Send your comments and tips to firstname.lastname@example.org
Beth Israel Deaconess Medical Ctr.
Boston Medical Center
Brigham and Women's Hospital
Cambridge Health Alliance
Caritas St. Elizabeth's Medical Ctr.
Children's Hospital Boston
Dana-Farber Cancer Institute
Joslin Diabetes Center
Mass. General Hospital
Mass. Health Law
New England Baptist Hospital
Short White Coat
Tufts-New England Medical Center
UMass Memorial Medical Center
University of Massachusetts
VA Medical Centers
A Healthy Blog
Running A Hospital
Nature Network Boston
SciBos - Corie Lok's blog
Nurse at small
Dr. Gwenn Is In
Healthy Children blog
Other Globe Blogs
Elizabeth Cooney is a health reporter for the Worcester Telegram & Gazette.
Boston Globe Health and Science staff:
Karen Weintraub, Deputy Health and Science Editor, and Gideon Gil, Health and Science Editor.
Short White Coat blogger Ishani Ganguli
Short White Coat blogger Jennifer Srygley
« MIT scientists devise new way to deliver gene therapy | Main | In case you missed Sunday's Globe: fighting for brain-injured soldiers, waiting for women veterans' clinic in Brockton, Edward Brandt »
Friday, September 7, 2007
Staying sharp at the AARP convention
By Elizabeth Cooney, Globe Correspondent
There were plenty of jokes about senior moments before a panel of neuroscientists began their discussion of how older people can stay sharp.
This was the AARP annual conference, after all, with oldies music piped through the Boston Convention & Exhibition Center and ads for bladder control drugs plastered in the restrooms. Gail Sheehy was competing for the crowd's attention, the doctors noted, with her session in another meeting room on "Sex and the Seasoned Woman."
But the four panelists, three from Brigham and Women's Hospital and one from the University of Massachusetts Medical School, were as serious as the crowd about how to identify, prevent and deal with cognitive decline and dementia.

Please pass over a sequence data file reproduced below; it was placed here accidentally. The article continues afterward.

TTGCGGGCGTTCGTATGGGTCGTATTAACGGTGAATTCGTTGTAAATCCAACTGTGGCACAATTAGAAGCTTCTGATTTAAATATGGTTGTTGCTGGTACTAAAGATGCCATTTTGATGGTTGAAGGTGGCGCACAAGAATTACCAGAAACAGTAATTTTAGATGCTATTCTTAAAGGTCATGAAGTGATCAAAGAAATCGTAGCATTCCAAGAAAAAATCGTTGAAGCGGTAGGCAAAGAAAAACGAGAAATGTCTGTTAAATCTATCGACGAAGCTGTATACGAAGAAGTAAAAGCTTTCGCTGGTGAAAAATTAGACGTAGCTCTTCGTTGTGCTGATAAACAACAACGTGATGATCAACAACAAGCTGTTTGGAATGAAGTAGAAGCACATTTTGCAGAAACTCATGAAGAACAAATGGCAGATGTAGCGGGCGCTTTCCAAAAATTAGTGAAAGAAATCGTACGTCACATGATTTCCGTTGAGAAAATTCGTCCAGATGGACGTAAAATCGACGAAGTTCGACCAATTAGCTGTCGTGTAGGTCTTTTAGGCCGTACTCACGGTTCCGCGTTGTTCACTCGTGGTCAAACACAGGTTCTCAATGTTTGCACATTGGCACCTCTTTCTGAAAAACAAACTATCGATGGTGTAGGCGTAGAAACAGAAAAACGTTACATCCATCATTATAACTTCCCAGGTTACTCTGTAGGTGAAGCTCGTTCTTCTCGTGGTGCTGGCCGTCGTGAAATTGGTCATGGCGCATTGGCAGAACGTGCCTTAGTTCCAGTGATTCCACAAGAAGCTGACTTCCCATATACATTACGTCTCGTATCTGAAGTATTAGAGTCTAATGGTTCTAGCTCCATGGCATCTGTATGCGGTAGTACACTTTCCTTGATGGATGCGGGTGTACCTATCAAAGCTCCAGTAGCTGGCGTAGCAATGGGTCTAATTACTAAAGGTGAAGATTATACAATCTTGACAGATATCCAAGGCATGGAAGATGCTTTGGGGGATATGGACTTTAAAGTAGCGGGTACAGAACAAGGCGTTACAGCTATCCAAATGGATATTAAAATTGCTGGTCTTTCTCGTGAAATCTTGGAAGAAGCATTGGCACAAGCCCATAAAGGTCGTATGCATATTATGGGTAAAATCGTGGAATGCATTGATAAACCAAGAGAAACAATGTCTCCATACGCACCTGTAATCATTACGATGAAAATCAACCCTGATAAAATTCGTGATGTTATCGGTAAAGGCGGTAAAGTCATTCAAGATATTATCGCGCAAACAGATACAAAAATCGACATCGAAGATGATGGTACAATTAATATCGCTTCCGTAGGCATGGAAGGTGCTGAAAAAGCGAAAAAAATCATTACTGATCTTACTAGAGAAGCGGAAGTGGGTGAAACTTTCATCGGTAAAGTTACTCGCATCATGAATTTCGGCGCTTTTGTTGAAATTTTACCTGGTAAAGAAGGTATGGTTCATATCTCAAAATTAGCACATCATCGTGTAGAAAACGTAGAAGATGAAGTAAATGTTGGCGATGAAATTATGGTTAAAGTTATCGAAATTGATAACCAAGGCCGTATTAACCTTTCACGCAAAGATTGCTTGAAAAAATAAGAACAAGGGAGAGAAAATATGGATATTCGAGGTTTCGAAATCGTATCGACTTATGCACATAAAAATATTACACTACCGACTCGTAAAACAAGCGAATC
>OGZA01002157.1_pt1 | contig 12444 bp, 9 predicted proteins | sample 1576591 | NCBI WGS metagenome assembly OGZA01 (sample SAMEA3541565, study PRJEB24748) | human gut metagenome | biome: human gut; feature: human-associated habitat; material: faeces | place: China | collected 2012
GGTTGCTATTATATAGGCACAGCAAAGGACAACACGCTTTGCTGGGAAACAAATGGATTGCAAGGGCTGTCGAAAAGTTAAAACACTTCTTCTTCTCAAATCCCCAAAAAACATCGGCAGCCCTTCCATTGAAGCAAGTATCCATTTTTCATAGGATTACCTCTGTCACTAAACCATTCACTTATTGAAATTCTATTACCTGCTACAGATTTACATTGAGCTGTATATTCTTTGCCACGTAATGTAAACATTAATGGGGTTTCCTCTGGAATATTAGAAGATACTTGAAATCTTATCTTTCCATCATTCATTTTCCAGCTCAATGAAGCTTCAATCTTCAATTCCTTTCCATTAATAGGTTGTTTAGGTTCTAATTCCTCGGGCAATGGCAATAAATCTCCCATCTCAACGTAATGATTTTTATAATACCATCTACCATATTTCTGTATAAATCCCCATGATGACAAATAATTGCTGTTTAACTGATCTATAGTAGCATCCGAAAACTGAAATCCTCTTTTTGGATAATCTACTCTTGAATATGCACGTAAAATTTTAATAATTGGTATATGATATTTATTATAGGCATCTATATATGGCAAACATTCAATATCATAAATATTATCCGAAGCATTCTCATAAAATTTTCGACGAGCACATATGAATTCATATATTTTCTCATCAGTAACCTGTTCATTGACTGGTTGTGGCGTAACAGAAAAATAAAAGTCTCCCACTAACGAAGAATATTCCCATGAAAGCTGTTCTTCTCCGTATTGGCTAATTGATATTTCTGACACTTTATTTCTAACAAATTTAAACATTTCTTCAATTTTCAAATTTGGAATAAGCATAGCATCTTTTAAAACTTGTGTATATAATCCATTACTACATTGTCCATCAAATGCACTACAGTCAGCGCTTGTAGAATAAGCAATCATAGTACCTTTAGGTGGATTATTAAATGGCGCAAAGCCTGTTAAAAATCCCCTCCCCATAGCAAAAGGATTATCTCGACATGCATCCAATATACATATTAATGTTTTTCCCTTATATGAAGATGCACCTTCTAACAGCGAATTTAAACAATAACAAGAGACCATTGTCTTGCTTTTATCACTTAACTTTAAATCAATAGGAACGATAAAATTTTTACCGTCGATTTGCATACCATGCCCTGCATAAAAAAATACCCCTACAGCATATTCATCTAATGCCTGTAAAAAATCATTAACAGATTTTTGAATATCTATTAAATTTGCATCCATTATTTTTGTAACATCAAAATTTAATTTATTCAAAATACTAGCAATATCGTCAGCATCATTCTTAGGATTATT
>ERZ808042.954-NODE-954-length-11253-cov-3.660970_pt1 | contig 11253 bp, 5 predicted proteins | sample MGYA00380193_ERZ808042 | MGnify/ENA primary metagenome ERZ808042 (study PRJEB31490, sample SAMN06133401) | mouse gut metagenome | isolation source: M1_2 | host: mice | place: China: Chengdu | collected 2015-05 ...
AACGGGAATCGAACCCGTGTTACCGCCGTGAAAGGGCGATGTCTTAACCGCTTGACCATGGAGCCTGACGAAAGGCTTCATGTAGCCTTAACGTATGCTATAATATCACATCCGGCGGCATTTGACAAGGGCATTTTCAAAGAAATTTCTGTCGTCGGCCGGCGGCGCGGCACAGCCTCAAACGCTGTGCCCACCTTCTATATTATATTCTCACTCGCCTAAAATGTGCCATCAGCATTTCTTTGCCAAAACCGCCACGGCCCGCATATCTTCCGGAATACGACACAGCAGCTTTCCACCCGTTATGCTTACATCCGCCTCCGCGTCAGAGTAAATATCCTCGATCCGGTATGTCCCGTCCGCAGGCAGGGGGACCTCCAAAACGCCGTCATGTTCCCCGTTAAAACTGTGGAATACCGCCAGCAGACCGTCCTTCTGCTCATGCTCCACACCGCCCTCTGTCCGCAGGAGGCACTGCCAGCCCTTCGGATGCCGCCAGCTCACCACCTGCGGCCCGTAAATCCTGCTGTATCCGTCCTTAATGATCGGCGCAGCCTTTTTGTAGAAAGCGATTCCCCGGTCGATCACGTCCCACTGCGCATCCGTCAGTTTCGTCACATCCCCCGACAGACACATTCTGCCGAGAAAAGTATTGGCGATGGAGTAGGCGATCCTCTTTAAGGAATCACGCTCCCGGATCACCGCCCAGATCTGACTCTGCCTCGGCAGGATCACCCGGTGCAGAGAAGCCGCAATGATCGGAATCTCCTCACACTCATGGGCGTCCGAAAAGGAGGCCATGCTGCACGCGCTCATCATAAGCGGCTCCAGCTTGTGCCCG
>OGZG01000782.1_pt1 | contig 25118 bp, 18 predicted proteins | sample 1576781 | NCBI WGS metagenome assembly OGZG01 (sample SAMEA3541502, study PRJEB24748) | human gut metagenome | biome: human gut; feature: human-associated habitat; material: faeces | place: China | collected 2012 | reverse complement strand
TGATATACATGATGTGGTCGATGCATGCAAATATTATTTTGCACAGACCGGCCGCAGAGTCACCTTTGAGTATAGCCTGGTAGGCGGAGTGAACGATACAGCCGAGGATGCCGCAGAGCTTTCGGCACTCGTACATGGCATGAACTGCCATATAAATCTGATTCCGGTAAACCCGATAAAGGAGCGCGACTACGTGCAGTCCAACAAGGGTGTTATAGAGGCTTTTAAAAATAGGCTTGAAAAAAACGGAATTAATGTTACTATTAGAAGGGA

They explained how memories are retrieved and noted that new brain cells and connections can continue to be made, contrary to previous beliefs.
"It's possible to learn new tricks even though we are old dogs," said Dr. Dennis J. Selkoe, co-director of the Center for Neurologic Diseases at the Brigham.
Dr. Gary L. Gottlieb, president of the Brigham and a geriatric psychiatrist, warned that depression and anxiety can lead to problems with memory that may be confused with dementia.
"The great news is depression is treatable," he said. "There are drugs people can tolerate and psychotherapies people can use."
Dr. David A. Drachman, a professor of neurology at UMass, urged audience members to protect their brains by wearing seatbelts, eating a good diet, and keeping cholesterol and blood pressure under control.
"You are never going to be as young as you are today," he said, to more than a few chuckles.
Dr. Reisa Sperling, director of therapeutic trials in Alzheimer's disease at the Brigham, had a suggestion and a plea.
Learn ballroom dancing, she said, to combine mental and physical activity with social interaction.
And volunteer for clinical trials.
"I think a cure is in someone's test tube, if we can figure out which one," she said. "It takes people to come forward to be participants in trials to test them out."